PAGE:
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The Censorship of Conservative Speech: Why it Matters

Note: The following article is an opinion piece based upon the views of the author, and does not reflect the views of AYCE or other writers at AYCE.


In February of this year, Student Life, an independent newspaper at Washington University, published an article with the title: "It’s OK that conservatives don’t feel welcome". The article begins by mentioning another survey conducted at the school, which found conservative-leaning students feeling unwelcome and excluded from the discussion. The Student Life article then descends into what I would view as hilarity, with the author directly stereotyping all conservative-leaning individuals as holding morally abhorrent views, and then deems that open discussion is irrelevant as these views should never be pondered. After finishing this article, I asked myself the question: "Are we really at a time where people are perfectly ok with silencing millions of voices and opinions?" My conclusion?

Yes, yes we are.

This article will focus on 2 ideal areas for political discussion: College Campuses and Social Media Platforms. I will go over both and discuss the potential chilling of speech and censorship in each region. My overall position is this: All speech, including hate speech, is protected, and thus should be allowed on colleges and social media in so far as it does not directly incite violence (Criticizing Christians would be distinct from directly calling for physical harm against Christians). At the least, these platforms and colleges ought to directly establish clear and concise delineations between what counts as hate speech, and apply it equally to both sides of the political spectrum. Outside of what is considered hate speech, I worry that campuses and social media platforms are restricting conservative speech and opinions that are not "hateful", and that even if this is not empirically true, an alarming percentage of people believe this to be true. I contend that on certain campuses, there is definitive liberal censorship, however, as a general principle, my position is that conservatives are censored at a greater percentage. Statistically, in the status quo, a Cato study finds that over 71% of Americans, in general, feel as if political correctness has silenced overall discussion, with a heritage poll finding that restrictions on speech are popular for many left-leaning individuals.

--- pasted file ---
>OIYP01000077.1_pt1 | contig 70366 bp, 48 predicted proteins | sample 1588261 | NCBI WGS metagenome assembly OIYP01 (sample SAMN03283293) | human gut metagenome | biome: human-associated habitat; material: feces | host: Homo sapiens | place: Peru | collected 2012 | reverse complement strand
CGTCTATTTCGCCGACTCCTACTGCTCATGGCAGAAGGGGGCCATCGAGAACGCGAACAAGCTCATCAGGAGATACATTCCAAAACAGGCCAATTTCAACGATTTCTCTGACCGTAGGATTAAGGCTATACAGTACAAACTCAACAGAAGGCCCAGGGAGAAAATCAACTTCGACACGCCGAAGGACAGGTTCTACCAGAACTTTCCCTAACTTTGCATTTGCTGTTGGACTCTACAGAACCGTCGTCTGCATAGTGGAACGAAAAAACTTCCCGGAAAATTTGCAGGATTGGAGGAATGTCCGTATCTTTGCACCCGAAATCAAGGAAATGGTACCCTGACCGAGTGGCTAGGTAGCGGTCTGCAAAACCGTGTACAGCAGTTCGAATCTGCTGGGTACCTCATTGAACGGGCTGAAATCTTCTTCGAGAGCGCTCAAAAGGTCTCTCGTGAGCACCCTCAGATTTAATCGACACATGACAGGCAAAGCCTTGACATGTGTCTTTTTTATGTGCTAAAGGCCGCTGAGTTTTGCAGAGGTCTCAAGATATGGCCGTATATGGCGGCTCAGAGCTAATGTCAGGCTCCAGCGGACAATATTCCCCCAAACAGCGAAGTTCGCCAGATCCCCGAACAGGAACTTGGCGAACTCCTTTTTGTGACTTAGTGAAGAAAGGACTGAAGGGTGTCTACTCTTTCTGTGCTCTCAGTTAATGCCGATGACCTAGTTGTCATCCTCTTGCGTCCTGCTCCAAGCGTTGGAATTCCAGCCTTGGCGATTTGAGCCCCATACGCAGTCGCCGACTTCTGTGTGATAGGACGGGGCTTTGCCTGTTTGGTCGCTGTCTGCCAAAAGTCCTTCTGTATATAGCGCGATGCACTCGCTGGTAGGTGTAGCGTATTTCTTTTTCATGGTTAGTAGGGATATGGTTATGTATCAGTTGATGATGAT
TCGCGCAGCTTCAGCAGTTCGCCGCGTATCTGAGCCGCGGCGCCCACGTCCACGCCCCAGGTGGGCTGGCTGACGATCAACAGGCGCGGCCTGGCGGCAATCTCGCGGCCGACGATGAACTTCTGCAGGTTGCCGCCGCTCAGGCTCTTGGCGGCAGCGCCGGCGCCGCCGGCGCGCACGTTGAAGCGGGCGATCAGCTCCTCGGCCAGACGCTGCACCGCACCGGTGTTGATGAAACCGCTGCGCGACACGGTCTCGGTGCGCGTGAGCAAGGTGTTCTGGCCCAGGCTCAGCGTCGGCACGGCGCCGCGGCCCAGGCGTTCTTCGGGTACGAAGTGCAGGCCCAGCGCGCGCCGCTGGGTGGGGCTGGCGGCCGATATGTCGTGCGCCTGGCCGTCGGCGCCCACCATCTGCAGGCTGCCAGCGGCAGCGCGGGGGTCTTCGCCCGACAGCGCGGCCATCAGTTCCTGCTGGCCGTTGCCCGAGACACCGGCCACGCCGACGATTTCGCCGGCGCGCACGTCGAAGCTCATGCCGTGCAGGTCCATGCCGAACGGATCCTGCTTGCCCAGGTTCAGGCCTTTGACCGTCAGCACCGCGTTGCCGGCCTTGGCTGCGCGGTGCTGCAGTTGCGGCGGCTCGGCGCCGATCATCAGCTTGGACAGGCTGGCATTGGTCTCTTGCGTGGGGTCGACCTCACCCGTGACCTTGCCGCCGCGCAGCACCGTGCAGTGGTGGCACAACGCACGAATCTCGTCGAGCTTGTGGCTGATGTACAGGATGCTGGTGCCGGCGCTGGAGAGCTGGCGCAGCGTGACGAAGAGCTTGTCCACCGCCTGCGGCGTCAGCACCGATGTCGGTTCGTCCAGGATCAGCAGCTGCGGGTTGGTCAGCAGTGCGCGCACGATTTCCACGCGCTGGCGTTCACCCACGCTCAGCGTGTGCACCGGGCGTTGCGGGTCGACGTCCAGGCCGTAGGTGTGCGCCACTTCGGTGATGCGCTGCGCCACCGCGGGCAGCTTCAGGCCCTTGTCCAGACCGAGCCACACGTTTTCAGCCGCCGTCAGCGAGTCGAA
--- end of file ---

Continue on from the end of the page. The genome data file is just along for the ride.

The first part of this article will focus on conservative censorship of speech on college campuses. For many youths, college campuses should be a place where a diverse number of opinions and beliefs interact. These campuses should be a place of conversation and discussion that fosters independent thinking, acceptance, and progress. Colleges should never only foster and allow political views on one side of the spectrum. Unfortunately, a climate of discussion and acceptance will never work, however, when only one side of the political spectrum is represented, a problem that is inherent to a majority of the colleges and universities of today. However, to be fair, the college debate is less of a real issue on conservative censorship, although that does play a significant role, but also about the chilling of non-conformist opinions in general. I'll talk first about conservative censorship, then move on to chilling of speech in general. On conservative censorship, in a 2017 Gallup/Knight Foundation Study, an overall 61% of Americans agreed that the political climate of their campus prevented some students from expressing their views, up from 54% in 2016. Furthermore, the majority of students favor policies that restrict certain speech that may be pertained as offensive. Interestingly, while the study also found that a large percentage of conservatives could speak up, 69%, it was still far lower than the similar rate for liberals, that being 92%. Another study by McLaughlin & Associates found that on college campuses, Republican students were more likely than Democratic students to be afraid to speak up, and over half of students are afraid to discuss their opinions. A study by Pew featured a significant ideological gap between Republicans and Democrats: 58% of Republicans believed that colleges and universities have a negative effect on society, while 72% of Democrats responded in support of these institutions. These studies provide a fairly consistent story: The majority of Americans on college campuses believe that the political climate restricts them from expressing their views, which coincides with similar statistics for overall lack of engagement. The various studies also found that conservatives were more likely than their liberal peers to fear speaking out.